Screening obstructive sleep apnoea syndrome by home videotape recording in children

Y. Sivan*, A. Kornecki, T. Schonfeld

*Corresponding author for this work

Research output: Contribution to journalArticlepeer-review

134 Scopus citations

Abstract

Overnight polysomnography (PSG) has been used to diagnose and assess the severity of obstructive sleep apnoea syndrome (OSAS) in children. The aim of this study was to determine whether home video-recording of children during sleep may be used for screening OSAS. In 58 children suspected of having OSAS, PSG results were compared with the corresponding analyses of 30 min video-recordings of each child sleeping at home. The video-recordings were evaluated by: 1) overall investigator's clinical judgement; and 2) a scoring system based on noisy breathing, movements, waking episodes, apnoea, chest retractions and mouth breathing. PSG results were highly correlated with the video test results, with agreement in 49 out of 58 (84%). In 36 of the 58 children, the PSG was abnormal compared with 41 out of 58 abnormal video tests. The sensitivity of the overall investigator judgement of video test was 94% (34 out of 36) and the specificity 68% (15 out of 22). Video scores > 10 were highly predictive of OSAS, whilst scores < 5 were associated with normality. Using a stepwise logistic regression analysis, each of the scoring variables was tested against the PSG results and an equation was formulated for predicting PSG by the video test. The equation predicted PSG results in 49 out of 58 (84%) cases. Thirty minutes of home video-recordings during sleep is a reliable screening method for obstructive sleep apnoea syndrome in children. This technique may, thus, improve patient selection for polysomnography.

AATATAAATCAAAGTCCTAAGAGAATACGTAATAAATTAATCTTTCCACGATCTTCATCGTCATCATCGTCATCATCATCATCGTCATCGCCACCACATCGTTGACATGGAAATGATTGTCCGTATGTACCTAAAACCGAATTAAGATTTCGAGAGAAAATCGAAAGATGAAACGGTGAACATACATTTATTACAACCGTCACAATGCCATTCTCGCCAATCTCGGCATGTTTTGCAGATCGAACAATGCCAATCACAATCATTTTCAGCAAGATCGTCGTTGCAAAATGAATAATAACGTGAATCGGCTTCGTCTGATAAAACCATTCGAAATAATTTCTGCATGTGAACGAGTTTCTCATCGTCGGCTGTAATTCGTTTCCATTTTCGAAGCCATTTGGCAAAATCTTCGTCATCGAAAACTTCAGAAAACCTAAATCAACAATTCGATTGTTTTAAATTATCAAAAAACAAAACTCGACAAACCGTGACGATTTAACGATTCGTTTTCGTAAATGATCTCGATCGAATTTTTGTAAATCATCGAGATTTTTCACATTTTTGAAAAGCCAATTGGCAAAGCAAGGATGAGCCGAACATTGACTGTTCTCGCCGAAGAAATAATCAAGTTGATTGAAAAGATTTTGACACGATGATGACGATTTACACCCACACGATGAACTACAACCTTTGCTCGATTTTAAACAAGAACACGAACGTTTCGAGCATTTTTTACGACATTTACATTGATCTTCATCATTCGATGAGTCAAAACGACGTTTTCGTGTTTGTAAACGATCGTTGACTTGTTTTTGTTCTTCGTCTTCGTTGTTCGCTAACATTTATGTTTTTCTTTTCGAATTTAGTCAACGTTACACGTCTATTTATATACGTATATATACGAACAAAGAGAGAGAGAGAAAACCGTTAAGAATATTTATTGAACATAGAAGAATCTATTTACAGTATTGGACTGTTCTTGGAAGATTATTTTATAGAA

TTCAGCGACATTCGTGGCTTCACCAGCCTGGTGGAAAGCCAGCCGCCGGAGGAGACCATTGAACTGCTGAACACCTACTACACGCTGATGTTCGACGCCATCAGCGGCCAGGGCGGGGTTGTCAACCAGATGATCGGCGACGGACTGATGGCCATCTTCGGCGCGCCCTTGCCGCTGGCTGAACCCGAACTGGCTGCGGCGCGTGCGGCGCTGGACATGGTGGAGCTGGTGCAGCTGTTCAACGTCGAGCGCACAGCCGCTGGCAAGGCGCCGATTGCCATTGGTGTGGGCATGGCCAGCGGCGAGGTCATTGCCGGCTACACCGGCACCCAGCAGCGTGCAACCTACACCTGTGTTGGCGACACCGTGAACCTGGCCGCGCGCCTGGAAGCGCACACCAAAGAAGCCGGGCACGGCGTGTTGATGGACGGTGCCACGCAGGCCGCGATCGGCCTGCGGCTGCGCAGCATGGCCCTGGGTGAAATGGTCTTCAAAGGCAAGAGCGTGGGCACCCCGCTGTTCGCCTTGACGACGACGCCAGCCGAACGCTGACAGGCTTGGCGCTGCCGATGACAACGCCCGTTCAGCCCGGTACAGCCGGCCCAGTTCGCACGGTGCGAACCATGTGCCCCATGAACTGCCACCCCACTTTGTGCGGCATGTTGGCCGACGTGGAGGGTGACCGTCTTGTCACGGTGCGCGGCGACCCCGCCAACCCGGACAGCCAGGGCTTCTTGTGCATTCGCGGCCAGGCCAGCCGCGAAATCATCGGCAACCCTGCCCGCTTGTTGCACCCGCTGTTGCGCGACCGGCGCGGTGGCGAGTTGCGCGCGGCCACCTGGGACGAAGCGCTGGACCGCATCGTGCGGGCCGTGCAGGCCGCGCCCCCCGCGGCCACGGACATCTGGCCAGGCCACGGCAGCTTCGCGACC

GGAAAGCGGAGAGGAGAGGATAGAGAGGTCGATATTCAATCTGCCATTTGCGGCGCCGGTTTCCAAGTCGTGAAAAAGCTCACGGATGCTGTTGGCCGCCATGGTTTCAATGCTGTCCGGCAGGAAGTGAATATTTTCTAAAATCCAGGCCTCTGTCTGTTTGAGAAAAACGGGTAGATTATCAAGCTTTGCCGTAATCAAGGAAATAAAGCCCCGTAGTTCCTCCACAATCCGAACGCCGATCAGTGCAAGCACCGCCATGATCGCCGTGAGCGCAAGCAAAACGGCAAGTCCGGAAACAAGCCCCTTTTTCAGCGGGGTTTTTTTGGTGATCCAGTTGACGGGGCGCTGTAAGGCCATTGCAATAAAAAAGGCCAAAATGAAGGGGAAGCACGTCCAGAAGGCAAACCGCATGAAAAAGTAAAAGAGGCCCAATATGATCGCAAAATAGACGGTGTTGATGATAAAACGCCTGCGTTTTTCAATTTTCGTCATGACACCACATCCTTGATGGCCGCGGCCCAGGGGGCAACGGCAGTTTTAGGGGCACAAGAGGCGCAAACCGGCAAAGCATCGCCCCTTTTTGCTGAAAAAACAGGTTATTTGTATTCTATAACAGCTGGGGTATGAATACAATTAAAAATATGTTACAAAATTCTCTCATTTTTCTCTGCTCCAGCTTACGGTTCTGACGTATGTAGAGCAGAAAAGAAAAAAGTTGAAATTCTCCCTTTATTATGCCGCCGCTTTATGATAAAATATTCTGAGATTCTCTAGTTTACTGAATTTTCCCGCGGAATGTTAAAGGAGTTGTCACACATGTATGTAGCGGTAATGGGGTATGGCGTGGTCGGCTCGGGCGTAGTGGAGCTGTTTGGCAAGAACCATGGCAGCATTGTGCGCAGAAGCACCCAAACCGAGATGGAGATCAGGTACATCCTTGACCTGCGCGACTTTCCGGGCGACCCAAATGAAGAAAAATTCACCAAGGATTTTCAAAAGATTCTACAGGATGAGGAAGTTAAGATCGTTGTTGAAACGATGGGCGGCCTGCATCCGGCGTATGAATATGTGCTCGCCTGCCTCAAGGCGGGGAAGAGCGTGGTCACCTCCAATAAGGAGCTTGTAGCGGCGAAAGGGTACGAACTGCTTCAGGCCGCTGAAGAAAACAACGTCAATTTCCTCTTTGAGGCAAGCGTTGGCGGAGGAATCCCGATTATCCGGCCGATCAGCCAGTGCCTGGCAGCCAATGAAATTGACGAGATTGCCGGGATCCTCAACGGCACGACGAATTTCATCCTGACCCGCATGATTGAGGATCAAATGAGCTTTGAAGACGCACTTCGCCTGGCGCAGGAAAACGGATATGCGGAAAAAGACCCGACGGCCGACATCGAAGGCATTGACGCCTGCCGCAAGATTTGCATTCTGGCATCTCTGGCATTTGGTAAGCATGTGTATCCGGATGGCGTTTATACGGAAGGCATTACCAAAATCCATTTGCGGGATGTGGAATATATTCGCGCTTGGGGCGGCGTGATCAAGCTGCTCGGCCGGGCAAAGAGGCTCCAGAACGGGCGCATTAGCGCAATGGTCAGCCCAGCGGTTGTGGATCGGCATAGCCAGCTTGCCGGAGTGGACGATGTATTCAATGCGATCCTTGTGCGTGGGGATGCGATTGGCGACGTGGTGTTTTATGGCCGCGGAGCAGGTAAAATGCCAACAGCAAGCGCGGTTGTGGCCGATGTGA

Original languageEnglish
Pages (from-to)2127-2131
Number of pages5
JournalEuropean Respiratory Journal
Volume9
Issue number10
DOIs
StatePublished - 1996
Externally publishedYes

Keywords

  • adenotonsillar hypertrophy
  • children
  • obstructive sleep apnoea syndrome
  • polygraphic sleep study
  • snoring
  • video-recording

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